In fact, USA Today, the headline that they had the next day was that it was the worst play call in NFL history, in all of NFL history. Now, this is a really classic case of resulting, because what you can do, if you go look at any of the articles that were written at the time, like the USA Today article, for example, it’s pretty statistics-free, so it doesn’t tell you what you need to know in order to determine whether that was a good decision or not, things like how likely was it that Marshawn Lynch was gonna score, or more importantly, how likely was it that the ball was gonna get intercepted. But I could tell you those things. Marshawn Lynch was gonna score about 20% of the time, it’s actually lower than people think it was. The ball was gonna get intercepted less than 2% of the time, but I don’t really need to do that. All I need to do is do a thought experiment with you, which is, imagine it’s the same situation, 26 seconds left in the Super Bowl against the dreaded Patriots, they’re on the one yard line, down by four, Pete Carroll has one timeout, does this really unexpected thing and he calls for a pass play, and the ball is actually complete for the game-winning touchdown. So they catch the ball, game-winning touchdown. I’ll just ask you, “What do the headlines look like the next day?”
Brett McKay: Greatest play. Gutsy. Amazing.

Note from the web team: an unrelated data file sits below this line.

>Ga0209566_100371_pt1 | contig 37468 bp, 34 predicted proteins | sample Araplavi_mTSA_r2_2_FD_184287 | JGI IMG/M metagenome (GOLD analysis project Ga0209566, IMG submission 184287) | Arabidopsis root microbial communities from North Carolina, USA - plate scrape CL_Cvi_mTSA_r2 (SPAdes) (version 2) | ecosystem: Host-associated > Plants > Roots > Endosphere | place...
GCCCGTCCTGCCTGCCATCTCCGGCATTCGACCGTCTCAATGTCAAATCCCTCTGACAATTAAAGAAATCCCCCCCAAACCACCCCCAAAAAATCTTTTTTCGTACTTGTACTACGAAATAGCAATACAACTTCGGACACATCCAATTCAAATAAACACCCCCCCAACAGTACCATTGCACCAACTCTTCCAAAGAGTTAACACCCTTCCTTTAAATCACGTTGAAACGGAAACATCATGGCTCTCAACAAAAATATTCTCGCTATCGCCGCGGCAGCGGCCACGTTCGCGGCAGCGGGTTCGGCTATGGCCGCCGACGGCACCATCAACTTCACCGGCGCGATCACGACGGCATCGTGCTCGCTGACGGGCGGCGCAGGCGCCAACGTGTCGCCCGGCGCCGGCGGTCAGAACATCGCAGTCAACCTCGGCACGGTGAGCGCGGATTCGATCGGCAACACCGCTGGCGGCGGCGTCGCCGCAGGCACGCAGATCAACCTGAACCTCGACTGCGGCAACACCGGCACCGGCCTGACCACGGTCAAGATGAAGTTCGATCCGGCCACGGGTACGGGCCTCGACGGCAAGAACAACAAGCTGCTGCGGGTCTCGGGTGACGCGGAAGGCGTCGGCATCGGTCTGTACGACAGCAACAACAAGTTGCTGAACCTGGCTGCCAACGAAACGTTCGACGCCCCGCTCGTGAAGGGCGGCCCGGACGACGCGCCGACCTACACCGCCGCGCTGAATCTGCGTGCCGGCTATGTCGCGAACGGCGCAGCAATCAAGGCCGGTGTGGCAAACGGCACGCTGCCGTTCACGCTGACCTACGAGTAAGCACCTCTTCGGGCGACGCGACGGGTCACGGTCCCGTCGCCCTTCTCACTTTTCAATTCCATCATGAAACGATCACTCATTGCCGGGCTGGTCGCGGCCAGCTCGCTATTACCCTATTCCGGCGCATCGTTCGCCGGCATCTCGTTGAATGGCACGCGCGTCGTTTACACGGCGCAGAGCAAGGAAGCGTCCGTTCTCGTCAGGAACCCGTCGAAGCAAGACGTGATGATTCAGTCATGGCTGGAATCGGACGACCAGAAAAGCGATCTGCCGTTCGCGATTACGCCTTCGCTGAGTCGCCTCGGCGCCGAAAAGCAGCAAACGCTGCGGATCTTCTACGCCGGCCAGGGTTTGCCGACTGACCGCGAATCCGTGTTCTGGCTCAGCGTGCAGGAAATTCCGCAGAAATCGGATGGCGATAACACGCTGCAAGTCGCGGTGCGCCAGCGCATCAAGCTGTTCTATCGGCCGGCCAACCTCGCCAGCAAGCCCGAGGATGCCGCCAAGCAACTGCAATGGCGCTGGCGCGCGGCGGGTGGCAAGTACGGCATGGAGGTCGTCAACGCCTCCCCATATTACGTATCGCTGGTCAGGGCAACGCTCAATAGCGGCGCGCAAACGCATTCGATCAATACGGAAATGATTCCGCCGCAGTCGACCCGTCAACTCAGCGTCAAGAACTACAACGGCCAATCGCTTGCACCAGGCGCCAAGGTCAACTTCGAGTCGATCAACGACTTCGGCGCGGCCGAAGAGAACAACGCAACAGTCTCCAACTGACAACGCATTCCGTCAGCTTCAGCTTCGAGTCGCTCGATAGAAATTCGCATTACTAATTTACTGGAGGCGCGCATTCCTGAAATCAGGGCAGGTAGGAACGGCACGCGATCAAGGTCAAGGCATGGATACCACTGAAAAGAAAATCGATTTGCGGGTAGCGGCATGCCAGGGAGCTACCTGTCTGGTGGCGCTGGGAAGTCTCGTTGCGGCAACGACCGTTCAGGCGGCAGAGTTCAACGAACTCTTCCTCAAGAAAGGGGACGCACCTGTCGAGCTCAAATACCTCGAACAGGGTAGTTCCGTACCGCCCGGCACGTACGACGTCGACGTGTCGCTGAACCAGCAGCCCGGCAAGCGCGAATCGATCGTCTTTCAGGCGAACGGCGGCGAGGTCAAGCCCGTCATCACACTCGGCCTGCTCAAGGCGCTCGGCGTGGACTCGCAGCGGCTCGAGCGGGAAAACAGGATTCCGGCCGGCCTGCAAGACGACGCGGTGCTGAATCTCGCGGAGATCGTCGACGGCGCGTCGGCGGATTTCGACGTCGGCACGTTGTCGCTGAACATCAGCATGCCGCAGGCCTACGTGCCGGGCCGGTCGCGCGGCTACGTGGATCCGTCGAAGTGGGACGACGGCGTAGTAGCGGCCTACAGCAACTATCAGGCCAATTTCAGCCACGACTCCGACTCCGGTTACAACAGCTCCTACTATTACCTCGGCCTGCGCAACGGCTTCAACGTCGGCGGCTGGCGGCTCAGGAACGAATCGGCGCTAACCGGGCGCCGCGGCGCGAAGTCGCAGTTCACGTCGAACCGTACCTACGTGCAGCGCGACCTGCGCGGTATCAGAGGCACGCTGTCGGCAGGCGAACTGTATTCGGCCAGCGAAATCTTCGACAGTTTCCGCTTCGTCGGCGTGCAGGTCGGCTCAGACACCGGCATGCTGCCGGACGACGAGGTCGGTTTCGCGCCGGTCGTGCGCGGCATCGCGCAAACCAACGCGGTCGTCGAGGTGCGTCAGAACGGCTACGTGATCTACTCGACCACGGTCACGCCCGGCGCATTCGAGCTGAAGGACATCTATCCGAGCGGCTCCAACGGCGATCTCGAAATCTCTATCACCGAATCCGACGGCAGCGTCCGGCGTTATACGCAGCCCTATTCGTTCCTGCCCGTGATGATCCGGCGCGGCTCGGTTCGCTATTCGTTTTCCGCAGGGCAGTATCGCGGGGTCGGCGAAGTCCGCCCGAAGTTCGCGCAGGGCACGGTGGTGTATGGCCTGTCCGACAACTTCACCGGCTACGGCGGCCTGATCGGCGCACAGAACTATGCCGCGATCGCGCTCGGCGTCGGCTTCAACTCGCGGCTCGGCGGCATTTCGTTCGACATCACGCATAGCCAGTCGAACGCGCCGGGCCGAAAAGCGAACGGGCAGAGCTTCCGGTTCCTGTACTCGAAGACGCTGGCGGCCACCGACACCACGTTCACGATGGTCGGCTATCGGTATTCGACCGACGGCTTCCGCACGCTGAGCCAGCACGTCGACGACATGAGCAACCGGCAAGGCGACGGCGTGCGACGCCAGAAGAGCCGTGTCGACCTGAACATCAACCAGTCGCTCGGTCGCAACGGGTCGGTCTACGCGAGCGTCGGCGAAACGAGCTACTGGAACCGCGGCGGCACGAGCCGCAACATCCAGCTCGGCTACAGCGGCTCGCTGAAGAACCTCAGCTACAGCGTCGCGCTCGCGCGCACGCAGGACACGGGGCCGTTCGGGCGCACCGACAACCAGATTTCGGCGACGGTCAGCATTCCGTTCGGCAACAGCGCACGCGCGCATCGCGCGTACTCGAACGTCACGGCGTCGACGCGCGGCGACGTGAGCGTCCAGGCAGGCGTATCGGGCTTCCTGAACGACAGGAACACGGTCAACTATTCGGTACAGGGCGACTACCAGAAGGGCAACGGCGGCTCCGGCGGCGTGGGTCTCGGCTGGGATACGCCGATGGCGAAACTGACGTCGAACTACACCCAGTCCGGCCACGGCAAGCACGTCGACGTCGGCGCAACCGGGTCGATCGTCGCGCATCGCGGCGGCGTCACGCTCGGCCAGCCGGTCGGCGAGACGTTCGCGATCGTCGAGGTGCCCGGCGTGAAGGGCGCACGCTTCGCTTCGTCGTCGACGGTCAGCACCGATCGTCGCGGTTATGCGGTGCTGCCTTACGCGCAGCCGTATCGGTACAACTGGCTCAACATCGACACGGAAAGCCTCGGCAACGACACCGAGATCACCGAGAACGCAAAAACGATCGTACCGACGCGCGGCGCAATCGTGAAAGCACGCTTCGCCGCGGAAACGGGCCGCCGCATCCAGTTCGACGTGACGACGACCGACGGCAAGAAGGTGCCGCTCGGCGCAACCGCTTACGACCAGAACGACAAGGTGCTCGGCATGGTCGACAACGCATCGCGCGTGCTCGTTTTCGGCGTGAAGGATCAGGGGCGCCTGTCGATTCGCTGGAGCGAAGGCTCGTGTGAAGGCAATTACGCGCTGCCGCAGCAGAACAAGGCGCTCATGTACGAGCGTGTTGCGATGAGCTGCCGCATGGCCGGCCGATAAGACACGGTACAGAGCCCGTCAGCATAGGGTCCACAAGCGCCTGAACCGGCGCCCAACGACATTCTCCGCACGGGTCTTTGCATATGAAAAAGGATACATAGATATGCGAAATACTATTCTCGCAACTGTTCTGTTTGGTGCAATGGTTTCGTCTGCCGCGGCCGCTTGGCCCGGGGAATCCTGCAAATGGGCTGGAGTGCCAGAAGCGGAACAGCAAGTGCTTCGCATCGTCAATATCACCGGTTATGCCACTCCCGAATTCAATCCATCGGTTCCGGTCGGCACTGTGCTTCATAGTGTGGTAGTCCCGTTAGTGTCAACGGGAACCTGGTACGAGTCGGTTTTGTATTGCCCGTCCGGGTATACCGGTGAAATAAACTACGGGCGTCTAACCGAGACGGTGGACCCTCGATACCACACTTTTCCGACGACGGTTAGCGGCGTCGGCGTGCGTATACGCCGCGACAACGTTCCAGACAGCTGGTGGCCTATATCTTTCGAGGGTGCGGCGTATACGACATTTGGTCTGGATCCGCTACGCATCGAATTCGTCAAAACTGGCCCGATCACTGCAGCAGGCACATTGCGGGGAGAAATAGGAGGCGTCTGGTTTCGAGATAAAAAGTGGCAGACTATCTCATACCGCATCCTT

Annie Duke: That’s right. So all of a sudden, weirdly, USA today doesn’t say it’s the worst play in Super Bowl history. So in both cases, whether the ball is complete or intercepted, people make an assumption about what the decision quality is, if it’s intercepted, they say the decision quality is terrible, if it’s complete for the game-winning touchdown defeating the Patriots and denying them their fifth Super Bowl ring at the time. Then it’s the greatest play in Super Ball history, and that’s why he’s gonna go to the Hall of Fame. But here’s where we can see that this is an error, because the decision is the decision. There’s math that goes into it, I told you a little bit about it. Marshawn Lynch is only gonna score about 20% of the time, remember, he’s in a compressed part of the field on the one yard line, so there’s a lot of Patriots there to stop him, the ball is only gonna get intercepted less than 2% of the time. There are some other things that go into that, like if you pass, you’re more likely to get three plays off instead of two, which someone would assume you’d like against the Patriots, and those are the things that we should care about as we’re trying to determine what the quality of the decision is.